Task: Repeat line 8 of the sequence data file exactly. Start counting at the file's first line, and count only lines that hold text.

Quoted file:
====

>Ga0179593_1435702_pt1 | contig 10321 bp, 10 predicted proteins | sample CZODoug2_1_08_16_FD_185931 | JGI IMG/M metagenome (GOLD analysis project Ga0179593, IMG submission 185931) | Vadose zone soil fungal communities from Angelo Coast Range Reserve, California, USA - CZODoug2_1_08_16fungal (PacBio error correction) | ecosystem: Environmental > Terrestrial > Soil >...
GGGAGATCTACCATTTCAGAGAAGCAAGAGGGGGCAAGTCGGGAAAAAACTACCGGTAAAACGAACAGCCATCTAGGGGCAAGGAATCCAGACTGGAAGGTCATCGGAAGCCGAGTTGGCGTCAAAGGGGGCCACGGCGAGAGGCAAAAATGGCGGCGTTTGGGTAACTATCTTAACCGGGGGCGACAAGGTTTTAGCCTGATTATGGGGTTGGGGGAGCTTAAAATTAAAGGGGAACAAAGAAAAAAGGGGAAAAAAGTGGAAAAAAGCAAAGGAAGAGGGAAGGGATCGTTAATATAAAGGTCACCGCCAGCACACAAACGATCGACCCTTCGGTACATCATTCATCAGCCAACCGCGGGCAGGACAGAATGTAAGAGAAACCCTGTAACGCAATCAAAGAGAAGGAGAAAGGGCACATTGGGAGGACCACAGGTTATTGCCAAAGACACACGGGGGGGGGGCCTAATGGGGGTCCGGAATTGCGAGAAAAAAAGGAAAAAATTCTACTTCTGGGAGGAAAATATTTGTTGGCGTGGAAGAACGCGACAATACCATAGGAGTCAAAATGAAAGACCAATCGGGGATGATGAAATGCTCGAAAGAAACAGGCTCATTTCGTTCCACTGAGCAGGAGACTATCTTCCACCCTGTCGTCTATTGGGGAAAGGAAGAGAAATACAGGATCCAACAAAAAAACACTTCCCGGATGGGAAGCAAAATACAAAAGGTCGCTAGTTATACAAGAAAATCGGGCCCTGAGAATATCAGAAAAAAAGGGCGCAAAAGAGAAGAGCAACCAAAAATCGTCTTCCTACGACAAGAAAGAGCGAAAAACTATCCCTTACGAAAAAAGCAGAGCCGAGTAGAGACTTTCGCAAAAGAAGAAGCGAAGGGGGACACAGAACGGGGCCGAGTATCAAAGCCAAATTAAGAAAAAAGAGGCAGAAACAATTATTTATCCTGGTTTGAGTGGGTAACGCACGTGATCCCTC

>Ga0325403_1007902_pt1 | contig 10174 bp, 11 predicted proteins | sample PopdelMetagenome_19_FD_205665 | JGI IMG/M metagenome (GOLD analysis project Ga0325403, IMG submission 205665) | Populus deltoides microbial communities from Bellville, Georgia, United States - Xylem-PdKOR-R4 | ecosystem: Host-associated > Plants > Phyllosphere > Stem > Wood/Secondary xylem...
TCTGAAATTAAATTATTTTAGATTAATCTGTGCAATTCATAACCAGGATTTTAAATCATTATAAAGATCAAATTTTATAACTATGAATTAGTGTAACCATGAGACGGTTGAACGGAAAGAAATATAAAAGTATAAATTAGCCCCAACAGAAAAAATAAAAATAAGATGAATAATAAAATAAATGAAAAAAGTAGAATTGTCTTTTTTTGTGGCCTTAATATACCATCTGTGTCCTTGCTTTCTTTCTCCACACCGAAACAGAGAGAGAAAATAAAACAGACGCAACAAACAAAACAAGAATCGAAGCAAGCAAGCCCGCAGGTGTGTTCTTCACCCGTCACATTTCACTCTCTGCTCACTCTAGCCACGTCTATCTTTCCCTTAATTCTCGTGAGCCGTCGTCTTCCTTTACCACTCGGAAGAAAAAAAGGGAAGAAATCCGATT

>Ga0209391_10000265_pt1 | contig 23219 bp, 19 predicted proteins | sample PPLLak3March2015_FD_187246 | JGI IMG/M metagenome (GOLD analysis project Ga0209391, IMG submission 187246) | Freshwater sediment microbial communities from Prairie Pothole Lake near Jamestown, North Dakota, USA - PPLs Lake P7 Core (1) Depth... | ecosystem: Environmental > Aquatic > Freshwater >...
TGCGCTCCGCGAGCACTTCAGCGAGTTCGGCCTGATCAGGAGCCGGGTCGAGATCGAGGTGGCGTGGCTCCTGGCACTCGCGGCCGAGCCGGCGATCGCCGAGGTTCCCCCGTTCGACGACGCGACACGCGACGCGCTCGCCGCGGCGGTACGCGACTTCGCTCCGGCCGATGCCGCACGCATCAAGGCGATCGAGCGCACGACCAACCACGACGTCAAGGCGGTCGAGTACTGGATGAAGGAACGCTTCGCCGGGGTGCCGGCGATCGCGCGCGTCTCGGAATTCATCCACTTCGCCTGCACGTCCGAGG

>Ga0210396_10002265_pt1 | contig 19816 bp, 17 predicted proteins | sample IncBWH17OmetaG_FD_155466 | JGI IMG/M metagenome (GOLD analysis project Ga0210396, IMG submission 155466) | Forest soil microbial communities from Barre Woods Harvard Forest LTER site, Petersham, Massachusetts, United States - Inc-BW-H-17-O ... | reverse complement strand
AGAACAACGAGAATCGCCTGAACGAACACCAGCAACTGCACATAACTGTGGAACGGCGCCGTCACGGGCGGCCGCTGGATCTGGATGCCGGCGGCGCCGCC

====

AGAACAACGAGAATCGCCTGAACGAACACCAGCAACTGCACATAACTGTGGAACGGCGCCGTCACGGGCGGCCGCTGGATCTGGATGCCGGCGGCGCCGCC